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#13502741 Oct 28, 2017 at 08:02 PM
2 Posts
(This is my first day at answering questions here, so bear with me in case I derp.)

Little self-intro: My name's Zach. Been a born-again Christian believer since early 2002. I've read most, but not all, of the Bible... So I recommend not just blindly taking my word about the Bible, but investigate for yourself as well! The following is my opinion and might not necessarily be true... Though I did study it, prayed about it, and have thought about it a lot, so I feel confident giving an answer!

Is the world safe? (I decided to break up the thread title into 2 parts.)

Short answer: No.

Longer answer: Since I'm just given the questions without additional background or explanation, I'm going to make some assumptions about the question (but feel free to reply asking about a different interpretation of this question!). Since most everyone (I guess excepting babies and some mentally handicapped) on earth realizes there's a chance that someone or something could hurt them someday, I'm going to take the question as, "Is the world safe [when you're living for God]?"

And I would say, "it depends." If what God wants you to do requires you to be healthy, then I absolutely believe God will keep you safe to do it! The third chapter of Daniel comes to mind. The Jewish people were defeated and forcibly relocated to live in a foreign land under the rule of King Nebuchadnezzar (dang, what a long name!). This king made a giant statue and ordered everyone to worship it. But 3 Jews named Shadrach, Meshach, and Abednego refused. The king told them he'd execute them in a large fire. They said, "If this be so, our God whom we serve is able to deliver us..." And the king had them thrown into the fire, but they miraculously remained unharmed! The king and his men noticed, called the 3 to come out of the fire, and they saw that even their clothes showed no sign of the fire!

However, even though this is an exciting story with a happy ending, there are plenty, plenty of cases where people following God have been hurt for it. Of Jesus' 12 disciples, 1 betrayed Jesus and then committed suicide, but the other 11 remained faithful! Yet 10 of those 11 were murdered to their belief that Jesus was God. And the one that wasn't murdered, John, was still tortured multiple times and sent to live in exile on a small island away from anyone he knew for many years. So I think it's pretty clear that following God means it's likely you'll experience hurt in some form, but you can rest easy knowing that if God needs you to stay safe for a time, you most definitely will be!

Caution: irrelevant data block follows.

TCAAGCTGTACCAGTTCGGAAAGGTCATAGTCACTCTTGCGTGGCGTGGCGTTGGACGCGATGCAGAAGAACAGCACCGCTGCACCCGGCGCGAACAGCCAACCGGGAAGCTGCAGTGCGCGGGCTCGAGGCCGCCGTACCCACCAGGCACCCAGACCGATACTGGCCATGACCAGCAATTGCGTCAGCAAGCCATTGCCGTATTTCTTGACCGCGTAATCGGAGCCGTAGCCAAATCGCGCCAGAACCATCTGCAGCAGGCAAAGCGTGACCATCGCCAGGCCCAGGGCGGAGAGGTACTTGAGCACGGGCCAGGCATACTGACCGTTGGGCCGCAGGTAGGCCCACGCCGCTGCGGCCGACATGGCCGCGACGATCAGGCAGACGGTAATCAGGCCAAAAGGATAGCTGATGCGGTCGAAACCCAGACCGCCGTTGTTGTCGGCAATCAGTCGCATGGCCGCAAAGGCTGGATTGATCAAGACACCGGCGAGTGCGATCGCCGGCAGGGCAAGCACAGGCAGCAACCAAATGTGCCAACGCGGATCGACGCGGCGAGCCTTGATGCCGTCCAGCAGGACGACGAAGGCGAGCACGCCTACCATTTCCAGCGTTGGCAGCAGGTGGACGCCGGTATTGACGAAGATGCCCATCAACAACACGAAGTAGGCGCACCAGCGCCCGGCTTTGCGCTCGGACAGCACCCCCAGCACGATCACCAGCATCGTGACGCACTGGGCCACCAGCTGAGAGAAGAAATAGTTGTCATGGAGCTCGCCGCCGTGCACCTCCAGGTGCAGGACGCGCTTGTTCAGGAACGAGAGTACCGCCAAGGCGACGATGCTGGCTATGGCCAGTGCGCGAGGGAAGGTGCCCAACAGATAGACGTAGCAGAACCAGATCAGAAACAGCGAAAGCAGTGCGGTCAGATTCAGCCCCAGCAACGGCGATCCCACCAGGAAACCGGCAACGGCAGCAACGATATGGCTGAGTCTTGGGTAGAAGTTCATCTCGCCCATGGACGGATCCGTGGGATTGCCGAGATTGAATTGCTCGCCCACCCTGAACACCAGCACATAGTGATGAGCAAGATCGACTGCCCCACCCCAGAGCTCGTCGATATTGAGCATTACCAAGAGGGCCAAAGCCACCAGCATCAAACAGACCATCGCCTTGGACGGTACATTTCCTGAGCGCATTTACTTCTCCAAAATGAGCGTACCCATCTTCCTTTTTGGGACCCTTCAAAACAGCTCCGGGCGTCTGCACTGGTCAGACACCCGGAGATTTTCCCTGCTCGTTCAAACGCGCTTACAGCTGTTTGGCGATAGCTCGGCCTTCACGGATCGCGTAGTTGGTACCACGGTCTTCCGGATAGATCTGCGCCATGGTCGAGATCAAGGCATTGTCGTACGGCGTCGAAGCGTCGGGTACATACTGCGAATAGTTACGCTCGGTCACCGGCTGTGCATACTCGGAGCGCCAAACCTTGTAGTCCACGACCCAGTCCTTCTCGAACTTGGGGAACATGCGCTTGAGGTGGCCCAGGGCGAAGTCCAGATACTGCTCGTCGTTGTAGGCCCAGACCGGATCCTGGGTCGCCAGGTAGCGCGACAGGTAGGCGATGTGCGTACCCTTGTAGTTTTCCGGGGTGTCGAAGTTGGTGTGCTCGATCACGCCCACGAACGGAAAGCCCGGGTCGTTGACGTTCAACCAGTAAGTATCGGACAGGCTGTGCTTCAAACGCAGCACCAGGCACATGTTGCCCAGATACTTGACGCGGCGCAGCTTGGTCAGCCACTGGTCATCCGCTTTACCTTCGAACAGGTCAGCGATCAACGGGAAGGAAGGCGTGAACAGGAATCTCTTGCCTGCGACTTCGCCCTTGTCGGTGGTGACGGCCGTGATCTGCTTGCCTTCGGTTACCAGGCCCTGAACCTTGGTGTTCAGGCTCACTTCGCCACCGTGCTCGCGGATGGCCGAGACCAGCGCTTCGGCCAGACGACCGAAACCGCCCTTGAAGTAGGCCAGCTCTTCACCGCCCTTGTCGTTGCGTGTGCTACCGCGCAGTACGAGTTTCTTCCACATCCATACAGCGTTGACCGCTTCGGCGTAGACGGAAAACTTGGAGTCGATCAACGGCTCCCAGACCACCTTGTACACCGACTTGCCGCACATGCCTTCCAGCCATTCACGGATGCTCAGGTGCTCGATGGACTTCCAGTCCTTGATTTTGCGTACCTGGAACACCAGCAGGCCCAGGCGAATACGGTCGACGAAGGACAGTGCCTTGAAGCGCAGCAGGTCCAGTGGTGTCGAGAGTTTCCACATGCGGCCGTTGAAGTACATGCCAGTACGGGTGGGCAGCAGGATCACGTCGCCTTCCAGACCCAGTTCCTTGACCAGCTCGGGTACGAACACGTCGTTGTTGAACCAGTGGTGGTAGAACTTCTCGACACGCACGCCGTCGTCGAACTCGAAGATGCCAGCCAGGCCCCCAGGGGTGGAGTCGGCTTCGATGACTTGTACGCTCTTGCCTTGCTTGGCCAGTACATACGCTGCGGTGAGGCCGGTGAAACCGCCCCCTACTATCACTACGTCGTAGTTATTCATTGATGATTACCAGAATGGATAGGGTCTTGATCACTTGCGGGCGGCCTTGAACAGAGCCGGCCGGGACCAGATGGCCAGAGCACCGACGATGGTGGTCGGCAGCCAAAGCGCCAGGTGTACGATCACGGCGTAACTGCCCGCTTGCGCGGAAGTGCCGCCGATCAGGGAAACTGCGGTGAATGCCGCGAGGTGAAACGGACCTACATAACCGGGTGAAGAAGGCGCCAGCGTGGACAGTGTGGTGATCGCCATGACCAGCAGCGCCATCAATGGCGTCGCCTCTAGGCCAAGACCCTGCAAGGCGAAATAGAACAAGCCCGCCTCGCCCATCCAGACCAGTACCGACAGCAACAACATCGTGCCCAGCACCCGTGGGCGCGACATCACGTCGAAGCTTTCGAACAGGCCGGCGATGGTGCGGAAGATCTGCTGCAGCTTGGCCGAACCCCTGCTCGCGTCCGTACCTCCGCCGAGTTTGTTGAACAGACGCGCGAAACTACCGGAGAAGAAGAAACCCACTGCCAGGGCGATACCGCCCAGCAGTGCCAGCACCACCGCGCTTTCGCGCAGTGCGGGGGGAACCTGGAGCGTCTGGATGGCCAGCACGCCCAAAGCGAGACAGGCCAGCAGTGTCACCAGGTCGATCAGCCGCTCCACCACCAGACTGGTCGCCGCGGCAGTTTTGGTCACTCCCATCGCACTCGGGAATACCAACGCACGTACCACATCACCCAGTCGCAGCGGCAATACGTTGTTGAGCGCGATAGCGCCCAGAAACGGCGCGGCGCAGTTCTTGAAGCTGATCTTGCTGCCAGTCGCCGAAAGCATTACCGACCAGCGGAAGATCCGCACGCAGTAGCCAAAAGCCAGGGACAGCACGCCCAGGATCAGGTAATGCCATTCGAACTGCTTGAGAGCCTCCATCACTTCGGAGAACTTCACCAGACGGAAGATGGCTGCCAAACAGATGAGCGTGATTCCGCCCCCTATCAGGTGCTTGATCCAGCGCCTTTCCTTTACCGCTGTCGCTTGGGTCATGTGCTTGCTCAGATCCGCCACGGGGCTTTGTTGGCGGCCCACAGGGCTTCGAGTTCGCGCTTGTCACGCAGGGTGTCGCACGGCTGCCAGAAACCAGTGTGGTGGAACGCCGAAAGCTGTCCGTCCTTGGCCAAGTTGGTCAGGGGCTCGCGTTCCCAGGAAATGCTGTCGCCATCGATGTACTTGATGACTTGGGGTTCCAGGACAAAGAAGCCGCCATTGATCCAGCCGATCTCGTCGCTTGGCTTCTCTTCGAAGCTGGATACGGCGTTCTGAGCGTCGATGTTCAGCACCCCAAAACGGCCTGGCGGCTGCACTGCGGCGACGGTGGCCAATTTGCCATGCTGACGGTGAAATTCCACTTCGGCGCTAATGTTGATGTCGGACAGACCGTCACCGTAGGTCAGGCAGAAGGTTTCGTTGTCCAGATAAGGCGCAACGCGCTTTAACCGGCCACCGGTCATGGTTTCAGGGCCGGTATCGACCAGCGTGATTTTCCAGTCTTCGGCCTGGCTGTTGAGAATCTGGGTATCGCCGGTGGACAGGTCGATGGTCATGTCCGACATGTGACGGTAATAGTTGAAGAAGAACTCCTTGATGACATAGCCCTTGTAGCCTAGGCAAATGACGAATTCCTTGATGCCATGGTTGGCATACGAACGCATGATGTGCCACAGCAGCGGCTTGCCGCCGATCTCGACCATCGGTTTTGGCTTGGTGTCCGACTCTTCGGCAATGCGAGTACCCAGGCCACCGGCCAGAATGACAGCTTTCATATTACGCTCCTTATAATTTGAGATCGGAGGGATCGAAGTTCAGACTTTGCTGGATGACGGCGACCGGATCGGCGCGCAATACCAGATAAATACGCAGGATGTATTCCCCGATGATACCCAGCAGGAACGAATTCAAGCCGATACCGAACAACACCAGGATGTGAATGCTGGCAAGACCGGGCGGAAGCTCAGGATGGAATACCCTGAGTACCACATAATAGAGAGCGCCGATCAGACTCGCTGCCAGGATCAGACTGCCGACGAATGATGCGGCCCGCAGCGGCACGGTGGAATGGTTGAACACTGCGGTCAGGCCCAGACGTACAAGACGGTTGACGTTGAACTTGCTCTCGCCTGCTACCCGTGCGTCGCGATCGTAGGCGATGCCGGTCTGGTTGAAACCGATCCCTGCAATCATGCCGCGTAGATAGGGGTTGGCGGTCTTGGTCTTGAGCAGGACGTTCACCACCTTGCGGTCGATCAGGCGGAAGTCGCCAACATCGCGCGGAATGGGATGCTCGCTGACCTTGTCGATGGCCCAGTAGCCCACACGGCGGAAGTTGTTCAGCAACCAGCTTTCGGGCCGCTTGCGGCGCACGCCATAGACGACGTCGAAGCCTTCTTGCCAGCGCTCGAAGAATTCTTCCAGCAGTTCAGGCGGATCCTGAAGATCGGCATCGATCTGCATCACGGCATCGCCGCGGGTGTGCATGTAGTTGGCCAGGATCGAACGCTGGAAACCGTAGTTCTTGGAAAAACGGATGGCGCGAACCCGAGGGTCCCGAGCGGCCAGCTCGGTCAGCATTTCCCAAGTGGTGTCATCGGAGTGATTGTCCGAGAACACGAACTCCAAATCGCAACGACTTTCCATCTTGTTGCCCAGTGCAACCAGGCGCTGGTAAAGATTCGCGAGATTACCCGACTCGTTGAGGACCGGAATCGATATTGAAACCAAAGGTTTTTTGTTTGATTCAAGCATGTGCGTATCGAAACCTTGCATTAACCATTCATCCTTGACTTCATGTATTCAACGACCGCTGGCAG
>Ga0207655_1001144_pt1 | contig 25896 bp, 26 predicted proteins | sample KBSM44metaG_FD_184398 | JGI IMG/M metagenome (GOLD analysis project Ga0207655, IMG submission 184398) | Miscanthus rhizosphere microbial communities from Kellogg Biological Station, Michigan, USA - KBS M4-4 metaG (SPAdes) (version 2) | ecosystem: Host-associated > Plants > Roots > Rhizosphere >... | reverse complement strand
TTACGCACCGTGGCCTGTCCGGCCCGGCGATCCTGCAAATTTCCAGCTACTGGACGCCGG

Now the second half: "I wanna live a happy life!"

Short answer: It depends on how you define happy.

Longer answer: There's this really good book called Desiring God by John Piper. He calls himself a Christian Hedonist. He explains that he's discovered that the most joy anyone can have in life is to be a follower of Jesus. So in his pursuit to maximize his joy, John Piper has become dedicated to, "delight in what delights God." In other words, if you're keeping in mind not just what makes you happy today, or what will make you happiest over the course of a year, but instead are looking at will make you the happiest for the rest of forever, then I heartily agree with John Piper that following Jesus is the answer!

However, if you want define happiness by the more cultural, advertisement-heavy sense (like having a nice house, fancy car, lots of money, etc), then really your best chance is to born to incredibly rich, kind parents who don't expect you to work for wealth, and then hope every day that real life's RNG doesn't screw you over with brain cancer, a car wreck, nuclear warfare, etc... And even then, it seems highly likely that happiness won't fully satisfy you, and death and old age will still eventually rob you, so that's why I think placing the rest of your life and subsequent eternity with Jesus is a smarter bet!
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#13502744 Oct 28, 2017 at 08:13 PM
Leader
67 Posts
Thank you for the in-depth and balanced answers sir!

It's definitely challenging to think of "forever happiness" instead of "right now happiness".
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